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Amazingly close
Anonymous
Posted: Friday, August 12, 2011

Posted: 10/27/2002 10:45:22 AM

By: Sooltauq

Guano deposits is right -- and people wonder why we criticize these bogus shell banks in micronations like Nauru and Grenada.

As for Van Brink, I am hoping that the victims seek "extrajudicial remedies" -- the Haitian method of placing a tire around his neck and setting it on fire while he is still alive would seem to be a satisfactory form of such relief.


Anonymous
Posted: Friday, August 12, 2011

Posted: 10/27/2002 10:34:56 AM

By: BUNCH OF DOGS

After two or three years of following stories on HYIP scams, I am convienced that crooks rule. Reposted the original post and a follow-up post at the Diligizer board.

HERE IS THE FOLLOW-UP POST.

Subject on previous post should include a whole mess of folks. The article is such a good example of how some folks get sucked into these programs. Reminds me so much of some of the investors in Global Investments Inc. who got sucked in by Brent Duncan and others. I am sure the big dog players above Duncan and some of the ones mentioned in the article celebrate all hours of the night when they hook a well-respected religious man who will promote the heck out of their program and show off their wealthy status when they get that initial payout. Investors seem to open the coffer when a well respected religious man shows up promoting a secret banking system. Helps if this religious man is driving a new Mercedes when from initial payouts when he spreads the word and wealth to his followers.


DID THOSE OF YOU WHO READ THE ARTICLE CATCH THIS EXCUSE BY SOME BIG LAW FIRM.
Michelle Hall, a lawyer who worked for Rencher, said in a recent deposition that the guarantee was prepared by David Spencer at Stoel Rives. Kenyon, the law firm's spokesman, says it is his understanding that Spencer only reviewed the guarantee but that it was actually Rencher who prepared the document.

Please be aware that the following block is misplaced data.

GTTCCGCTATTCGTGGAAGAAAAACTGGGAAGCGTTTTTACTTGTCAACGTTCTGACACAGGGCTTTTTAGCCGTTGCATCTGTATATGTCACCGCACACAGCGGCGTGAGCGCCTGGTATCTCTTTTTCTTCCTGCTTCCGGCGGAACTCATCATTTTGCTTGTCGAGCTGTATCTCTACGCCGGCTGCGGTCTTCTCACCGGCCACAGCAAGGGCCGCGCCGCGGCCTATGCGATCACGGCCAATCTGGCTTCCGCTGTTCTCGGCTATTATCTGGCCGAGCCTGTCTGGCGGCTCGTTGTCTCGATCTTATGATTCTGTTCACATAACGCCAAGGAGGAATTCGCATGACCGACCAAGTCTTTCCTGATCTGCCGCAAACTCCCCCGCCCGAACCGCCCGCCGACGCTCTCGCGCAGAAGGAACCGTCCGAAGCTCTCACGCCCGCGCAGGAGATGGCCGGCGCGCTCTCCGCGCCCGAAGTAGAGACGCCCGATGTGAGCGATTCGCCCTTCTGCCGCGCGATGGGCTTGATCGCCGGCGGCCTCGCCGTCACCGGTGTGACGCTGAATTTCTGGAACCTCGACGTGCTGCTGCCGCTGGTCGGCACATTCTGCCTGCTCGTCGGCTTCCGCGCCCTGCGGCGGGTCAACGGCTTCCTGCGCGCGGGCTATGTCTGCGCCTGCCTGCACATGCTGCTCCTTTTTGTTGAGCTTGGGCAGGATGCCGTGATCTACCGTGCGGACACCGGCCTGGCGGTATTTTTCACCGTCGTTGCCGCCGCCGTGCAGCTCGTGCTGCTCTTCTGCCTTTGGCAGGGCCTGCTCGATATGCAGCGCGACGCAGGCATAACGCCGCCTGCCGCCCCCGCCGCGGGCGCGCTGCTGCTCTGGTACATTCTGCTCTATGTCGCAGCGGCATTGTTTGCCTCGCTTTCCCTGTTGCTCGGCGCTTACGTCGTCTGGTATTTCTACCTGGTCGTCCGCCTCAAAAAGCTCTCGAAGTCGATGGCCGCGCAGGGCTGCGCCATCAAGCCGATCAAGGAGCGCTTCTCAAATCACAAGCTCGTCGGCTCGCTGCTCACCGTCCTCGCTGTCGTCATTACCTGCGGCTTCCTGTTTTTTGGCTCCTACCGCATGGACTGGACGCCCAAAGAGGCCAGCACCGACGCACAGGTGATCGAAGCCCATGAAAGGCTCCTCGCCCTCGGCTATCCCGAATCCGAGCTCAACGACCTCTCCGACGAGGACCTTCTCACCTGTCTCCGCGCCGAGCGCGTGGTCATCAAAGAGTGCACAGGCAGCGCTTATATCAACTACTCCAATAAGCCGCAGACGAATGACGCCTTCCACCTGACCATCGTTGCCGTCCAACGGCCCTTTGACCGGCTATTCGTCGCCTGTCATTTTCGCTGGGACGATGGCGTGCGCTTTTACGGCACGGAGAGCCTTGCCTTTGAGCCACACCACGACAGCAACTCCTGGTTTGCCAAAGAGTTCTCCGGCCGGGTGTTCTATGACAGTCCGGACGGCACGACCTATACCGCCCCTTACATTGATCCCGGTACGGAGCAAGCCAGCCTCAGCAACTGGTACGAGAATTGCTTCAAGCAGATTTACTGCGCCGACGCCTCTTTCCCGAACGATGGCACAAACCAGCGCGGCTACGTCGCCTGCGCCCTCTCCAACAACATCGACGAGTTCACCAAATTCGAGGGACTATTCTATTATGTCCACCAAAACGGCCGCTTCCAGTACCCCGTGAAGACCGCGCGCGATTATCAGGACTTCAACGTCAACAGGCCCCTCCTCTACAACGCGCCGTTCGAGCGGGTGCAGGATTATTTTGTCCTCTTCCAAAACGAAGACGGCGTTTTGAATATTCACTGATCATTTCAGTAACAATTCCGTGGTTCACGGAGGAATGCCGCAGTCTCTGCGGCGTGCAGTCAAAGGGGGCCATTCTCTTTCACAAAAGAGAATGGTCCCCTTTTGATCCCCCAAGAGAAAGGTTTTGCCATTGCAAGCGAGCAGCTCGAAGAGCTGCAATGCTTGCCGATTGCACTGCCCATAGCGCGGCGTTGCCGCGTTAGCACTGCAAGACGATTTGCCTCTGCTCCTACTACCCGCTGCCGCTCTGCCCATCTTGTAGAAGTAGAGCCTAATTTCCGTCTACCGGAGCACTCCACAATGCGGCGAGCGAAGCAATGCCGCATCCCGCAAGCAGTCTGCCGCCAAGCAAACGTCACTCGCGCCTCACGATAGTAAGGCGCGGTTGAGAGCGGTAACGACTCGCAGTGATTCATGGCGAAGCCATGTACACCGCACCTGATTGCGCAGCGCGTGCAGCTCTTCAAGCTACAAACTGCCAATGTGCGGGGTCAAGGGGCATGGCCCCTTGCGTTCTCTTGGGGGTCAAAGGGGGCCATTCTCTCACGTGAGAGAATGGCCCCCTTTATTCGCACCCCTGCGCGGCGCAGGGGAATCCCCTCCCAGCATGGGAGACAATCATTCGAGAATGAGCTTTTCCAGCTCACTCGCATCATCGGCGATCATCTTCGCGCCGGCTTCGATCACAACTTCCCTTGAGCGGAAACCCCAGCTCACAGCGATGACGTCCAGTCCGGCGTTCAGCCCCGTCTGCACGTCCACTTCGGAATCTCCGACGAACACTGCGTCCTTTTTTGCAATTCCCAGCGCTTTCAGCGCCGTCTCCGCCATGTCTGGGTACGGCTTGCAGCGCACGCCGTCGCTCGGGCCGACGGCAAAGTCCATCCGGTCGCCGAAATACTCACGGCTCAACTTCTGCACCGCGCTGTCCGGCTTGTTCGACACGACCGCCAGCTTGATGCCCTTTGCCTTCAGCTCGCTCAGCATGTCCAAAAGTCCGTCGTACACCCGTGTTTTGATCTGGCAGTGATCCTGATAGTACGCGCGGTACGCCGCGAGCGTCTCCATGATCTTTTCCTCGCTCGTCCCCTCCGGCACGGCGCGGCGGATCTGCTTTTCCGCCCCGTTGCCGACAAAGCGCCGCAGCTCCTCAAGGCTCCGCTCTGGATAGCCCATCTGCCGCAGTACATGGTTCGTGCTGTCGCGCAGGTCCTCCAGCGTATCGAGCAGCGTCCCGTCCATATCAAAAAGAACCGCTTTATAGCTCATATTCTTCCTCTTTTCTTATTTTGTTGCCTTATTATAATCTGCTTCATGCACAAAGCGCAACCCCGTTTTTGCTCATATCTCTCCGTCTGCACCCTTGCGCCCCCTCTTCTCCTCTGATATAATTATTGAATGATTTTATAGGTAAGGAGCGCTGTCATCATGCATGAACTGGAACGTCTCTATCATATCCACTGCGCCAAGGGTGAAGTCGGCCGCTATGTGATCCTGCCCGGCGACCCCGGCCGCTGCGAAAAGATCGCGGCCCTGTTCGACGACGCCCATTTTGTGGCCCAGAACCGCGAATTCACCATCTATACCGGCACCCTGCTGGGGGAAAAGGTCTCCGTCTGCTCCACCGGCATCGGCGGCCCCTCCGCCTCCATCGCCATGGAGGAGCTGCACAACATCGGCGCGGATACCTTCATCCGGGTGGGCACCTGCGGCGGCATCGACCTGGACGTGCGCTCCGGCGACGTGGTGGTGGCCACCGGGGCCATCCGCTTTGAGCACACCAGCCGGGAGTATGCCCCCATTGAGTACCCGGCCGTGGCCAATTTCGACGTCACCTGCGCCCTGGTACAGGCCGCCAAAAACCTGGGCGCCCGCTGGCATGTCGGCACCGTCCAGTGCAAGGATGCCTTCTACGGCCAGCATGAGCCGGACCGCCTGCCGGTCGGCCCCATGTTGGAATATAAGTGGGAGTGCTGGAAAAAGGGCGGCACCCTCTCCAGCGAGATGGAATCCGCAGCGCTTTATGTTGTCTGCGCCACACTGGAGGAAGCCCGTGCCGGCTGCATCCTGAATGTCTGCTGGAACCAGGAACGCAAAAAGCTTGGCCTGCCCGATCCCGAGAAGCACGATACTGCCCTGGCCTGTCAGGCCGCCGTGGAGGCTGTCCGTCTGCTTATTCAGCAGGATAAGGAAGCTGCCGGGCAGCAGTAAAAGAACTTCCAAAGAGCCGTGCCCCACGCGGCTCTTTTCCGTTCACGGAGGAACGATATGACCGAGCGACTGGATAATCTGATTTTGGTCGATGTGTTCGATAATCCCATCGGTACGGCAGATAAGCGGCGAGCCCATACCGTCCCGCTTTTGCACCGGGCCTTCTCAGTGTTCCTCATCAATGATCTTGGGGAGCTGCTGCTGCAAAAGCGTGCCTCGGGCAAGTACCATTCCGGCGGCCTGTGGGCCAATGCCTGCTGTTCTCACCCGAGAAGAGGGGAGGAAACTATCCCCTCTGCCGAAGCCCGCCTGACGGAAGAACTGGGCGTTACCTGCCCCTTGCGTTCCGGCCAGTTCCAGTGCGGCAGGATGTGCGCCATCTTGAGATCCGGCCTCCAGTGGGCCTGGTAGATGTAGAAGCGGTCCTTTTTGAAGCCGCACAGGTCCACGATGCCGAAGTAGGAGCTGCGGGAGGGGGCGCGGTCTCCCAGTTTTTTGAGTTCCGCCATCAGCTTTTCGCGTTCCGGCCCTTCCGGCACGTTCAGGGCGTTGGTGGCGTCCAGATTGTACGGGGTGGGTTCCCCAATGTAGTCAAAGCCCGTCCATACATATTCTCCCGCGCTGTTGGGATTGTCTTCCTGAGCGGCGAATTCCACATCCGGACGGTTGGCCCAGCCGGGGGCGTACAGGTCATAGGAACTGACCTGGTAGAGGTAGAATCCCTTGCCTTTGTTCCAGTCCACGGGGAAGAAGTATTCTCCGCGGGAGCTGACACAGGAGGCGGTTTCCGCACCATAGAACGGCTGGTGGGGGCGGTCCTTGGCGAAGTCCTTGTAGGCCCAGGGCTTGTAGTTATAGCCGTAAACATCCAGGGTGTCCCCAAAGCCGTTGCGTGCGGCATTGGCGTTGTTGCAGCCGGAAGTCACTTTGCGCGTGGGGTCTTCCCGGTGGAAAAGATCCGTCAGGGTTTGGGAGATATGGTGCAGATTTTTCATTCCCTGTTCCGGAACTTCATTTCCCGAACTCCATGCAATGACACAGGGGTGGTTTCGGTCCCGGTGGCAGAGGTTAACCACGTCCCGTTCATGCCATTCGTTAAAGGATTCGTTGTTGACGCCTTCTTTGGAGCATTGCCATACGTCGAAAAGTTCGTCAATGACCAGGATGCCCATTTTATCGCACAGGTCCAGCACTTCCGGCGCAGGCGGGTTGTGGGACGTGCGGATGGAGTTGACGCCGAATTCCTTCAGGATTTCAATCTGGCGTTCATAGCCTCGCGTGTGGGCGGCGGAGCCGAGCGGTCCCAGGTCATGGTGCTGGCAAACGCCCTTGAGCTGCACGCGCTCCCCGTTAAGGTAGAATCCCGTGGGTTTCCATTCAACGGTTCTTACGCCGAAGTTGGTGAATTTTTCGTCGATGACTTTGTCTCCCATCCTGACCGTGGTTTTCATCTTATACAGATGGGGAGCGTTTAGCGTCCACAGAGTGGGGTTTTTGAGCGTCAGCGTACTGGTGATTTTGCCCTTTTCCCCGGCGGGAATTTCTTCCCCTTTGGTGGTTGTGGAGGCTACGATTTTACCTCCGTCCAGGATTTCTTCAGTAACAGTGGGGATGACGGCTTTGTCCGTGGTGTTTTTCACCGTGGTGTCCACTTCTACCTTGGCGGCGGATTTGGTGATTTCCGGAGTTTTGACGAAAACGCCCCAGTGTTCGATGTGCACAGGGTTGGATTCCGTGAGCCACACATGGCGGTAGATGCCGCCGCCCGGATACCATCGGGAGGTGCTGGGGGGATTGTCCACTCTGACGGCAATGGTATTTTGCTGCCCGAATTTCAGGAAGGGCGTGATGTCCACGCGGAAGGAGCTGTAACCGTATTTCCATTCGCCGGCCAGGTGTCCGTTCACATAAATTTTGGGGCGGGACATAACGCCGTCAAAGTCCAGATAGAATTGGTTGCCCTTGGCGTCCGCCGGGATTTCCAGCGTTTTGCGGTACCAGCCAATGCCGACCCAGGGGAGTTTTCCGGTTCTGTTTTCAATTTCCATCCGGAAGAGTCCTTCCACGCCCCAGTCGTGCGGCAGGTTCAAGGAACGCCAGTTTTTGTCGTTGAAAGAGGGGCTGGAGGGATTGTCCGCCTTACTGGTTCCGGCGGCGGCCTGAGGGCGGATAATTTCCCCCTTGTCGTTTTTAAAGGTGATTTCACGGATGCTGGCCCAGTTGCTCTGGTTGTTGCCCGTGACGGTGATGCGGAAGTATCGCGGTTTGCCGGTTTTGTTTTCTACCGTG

Gee, please tell us what this lawyer thought of the guarantee when he reveiwed it!!!!!! I would also like to know if he got paid for this so-called review????

And, is there any reason the big dog players should stop????? The answer appears to be NOPE.
"None of the principals--Skirving included--has faced prosecution. That's not surprising. One of the attractions of offshore banking is that promoters can operate outside U.S. jurisdiction, often in countries that have little or no regulation, while still tapping U.S. investors. Pricewaterhouse's records show, for instance, that the FBI investigated at least some elements of the Grenadian bank but that bank officials, several of whom are American and currently living in this country, have not been charged with crimes.
With the Grenadian bank under pressure in mid-1999, Skirving and his longtime sidekick, Paul James Peiffer, 66, apparently set about marketing a similar scheme in Portland. According to the Oregon Department of Justice, they formed Bank of the Nations, which was headquartered in Nauru, a Pacific atoll known for its lax banking regulations and guano deposits. "

Nice that the Oregon Department of Justice is following events so closely.


Hunter


Internal Administrator
Posted: Friday, August 12, 2011
Joined: 10/12/2010
Posts: 5780


Posted: 10/26/2002 11:21:33 PM

By: A Van Brink Copycat? Or Partner in crime?

http://www.wweek.com/flatfiles/printstory.lasso?autonumb=2908.
 
 SCAMMED!
Modern-day pirates of the Caribbean swindled millions of dollars from Portland investors.
by NIGEL JAQUISS
published: 6/19/2002
One year ago, Don and Shellie Freund were living the dreams of many entrepreneurs. They owned a home in a gated community on an island on Puget Sound. A new Jeep and Ford Expedition sat in their driveway, and their 10-year-old son zipped around the island in a golf cart.